How to Manage Stress: Top Strategies for Stress Relief – Verywell Health

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Michelle Pugle is an expert health writer with nearly a decade of experience contributing accurate and accessible health information to authority publications.
Adjoa Smalls-Mantey, MD, DPhil, is a board-certified psychiatrist and lifestyle medicine physician. She practices emergency psychiatry in New York City at several institutions, including Columbia University Medical Center, where she is an Assistant Clinical Professor of Psychiatry.
Everyone experiences stress. Some people experience stress as a part of their everyday lives, while others feel it less frequently.
As your brain responds to perceived threats, so does your body. Stress can be motivating at manageable levels, but can quickly become overwhelming if you don’t know how to release it from your body or if you’re constantly facing new stressors before you can work through previous ones.
Stress can build up and cause problems to your health. With the right stress-relieving strategies, you can deal with stress that pops up in your everyday life and prevent it from affecting you.
Stress is a feeling of emotional and physical tension. It can come from any event or thought that makes you feel frustrated, angry, or nervous.
Stress is your body’s reaction to a challenge or demand. In short bursts, stress can be positive, such as when it helps you avoid danger or meet a deadline. But when stress lasts for a long time, it may harm your health.
There are two types of stress:
When we experience stress, our autonomic nervous system automatically releases hormones, including adrenaline and cortisol, to prepare our body to fight or run away. Several changes can take place during this process, including an increased heart rate, flushed skin, and dilated pupils. This is known as the fight-or-flight response.
The autonomic nervous system is a component of the peripheral nervous system which regulates involuntary physiologic processes, such as heart rate, blood pressure, breathing, digestion, and sexual arousal. It contains three divisions: the sympathetic, parasympathetic, and enteric nervous systems. The sympathetic nervous system is the one responsible for the fight-or-flight response.
Your fight-or-flight response alerts you to danger and helps you survive, but when it is triggered over and over, it can cause wear and tear on your body.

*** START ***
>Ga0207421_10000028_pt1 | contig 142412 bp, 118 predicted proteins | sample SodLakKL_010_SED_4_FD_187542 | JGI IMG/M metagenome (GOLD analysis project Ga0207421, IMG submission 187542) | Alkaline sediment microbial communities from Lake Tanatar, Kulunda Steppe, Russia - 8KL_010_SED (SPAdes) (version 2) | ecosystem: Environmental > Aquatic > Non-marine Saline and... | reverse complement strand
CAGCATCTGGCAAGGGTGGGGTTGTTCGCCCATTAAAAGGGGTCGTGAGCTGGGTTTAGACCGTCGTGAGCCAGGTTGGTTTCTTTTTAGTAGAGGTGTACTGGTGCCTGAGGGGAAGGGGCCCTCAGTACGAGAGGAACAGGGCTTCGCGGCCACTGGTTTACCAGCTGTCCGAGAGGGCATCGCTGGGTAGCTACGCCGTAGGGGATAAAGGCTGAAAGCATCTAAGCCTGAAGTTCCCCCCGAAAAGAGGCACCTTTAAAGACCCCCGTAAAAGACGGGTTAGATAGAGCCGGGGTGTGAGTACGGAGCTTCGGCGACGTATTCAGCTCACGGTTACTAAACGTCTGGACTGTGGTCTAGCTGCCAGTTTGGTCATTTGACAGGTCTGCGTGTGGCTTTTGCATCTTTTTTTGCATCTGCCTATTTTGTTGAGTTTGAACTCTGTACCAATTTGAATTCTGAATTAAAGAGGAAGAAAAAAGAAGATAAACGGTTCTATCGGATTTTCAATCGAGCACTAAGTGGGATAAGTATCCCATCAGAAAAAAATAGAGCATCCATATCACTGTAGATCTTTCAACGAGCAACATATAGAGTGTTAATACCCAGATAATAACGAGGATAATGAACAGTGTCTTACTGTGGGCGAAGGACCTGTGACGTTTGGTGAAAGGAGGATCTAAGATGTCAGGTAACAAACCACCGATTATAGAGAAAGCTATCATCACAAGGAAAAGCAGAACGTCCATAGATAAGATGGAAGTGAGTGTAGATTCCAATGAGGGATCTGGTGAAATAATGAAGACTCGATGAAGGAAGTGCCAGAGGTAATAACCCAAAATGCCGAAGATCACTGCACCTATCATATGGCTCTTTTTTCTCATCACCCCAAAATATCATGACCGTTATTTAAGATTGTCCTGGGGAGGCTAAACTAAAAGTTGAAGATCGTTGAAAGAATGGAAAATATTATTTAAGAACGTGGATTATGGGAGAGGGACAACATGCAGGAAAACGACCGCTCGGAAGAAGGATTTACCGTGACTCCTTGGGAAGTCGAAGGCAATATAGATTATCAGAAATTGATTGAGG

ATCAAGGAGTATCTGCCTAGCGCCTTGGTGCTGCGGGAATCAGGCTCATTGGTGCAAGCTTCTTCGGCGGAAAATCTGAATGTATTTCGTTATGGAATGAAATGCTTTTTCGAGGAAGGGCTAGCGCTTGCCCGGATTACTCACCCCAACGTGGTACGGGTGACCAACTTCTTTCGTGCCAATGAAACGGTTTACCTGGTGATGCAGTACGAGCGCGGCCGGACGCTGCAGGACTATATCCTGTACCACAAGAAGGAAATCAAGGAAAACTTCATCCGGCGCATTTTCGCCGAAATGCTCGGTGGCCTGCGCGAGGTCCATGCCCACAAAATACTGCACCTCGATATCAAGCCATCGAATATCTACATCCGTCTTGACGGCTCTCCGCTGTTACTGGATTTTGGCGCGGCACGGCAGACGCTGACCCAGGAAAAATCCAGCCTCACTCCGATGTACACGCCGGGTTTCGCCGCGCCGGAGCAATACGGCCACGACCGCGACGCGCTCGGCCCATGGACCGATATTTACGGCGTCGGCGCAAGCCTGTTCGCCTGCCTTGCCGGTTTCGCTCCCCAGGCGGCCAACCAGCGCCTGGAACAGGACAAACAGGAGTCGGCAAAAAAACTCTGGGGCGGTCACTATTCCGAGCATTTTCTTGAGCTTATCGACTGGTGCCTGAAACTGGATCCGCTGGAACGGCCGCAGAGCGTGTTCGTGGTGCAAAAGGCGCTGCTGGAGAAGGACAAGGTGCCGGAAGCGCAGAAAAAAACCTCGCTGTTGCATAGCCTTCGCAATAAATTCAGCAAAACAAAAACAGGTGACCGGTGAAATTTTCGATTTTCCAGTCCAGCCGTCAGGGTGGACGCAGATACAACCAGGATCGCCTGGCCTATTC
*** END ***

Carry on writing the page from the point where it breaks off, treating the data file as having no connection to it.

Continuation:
Continued activation of the fight-or-flight response has been linked to: 
Animal studies tell us that stress affects the bidirectional communication line between your brain and gut, leading to digestive issues including irritable bowel syndrome.
Stress is a known risk factor for high blood pressure, heart attack, and stroke. It triggers and aggravates many mental health conditions and physical ailments.
Physical and emotional symptoms of prolonged stress include:
In the moment, there are many ways to reduce your immediate stress response back to a baseline of calm. It does, however, require realizing that your stress levels are climbing to counterproductive levels and then making the conscious decision to destress.
Verywell / Zoe Hansen
The ultimate goal is to calm your nervous system, and there are several ways to do this:
Stress is the body’s natural response to perceived threats and tension. It triggers the fight-or-flight response, which initiates a series of changes in your body, including an increased heart rate and high blood pressure. A normal amount of stress can be helpful, but chronic stress can lead to a number of physical and emotional problems. You can keep that from becoming a problem by practicing stress-relieving strategies such as meditation and regularly maintaining a healthy lifestyle.
Stress is one of those things we all experience that seems manageable until it’s not. The good news is that stress is highly manageable, especially when it’s at low levels.
It’s best to confront your stressors as soon as possible, and yes, this may require developing some other skills like self-confidence and speaking up for yourself, but it is doable.
You have to deal with stress every day. Look at that as an opportunity to practice stress-relieving strategies. If you keep practicing them, you’ll notice great changes in how you react to stress triggers, and this can have a positive ripple effect on every aspect of your health and life.
Some of the quickest ways to reduce stress include hugging someone, listening to a happy song, smiling, meditating, and dancing.
The exercises that will provide you with the most stress relief are those you enjoy. Whether that’s walking, gardening, doing yoga at home, swimming, or playing sports, it’s most beneficial when you feel the reward from engaging in something that feels good to you.
Stress relief is important because it can help prevent mental and physical health issues. It also defends you against the stress caused by daily stressors, which are normal and expected, so it doesn’t build up and cause other problems.
MedlinePlus. Stress and your health.
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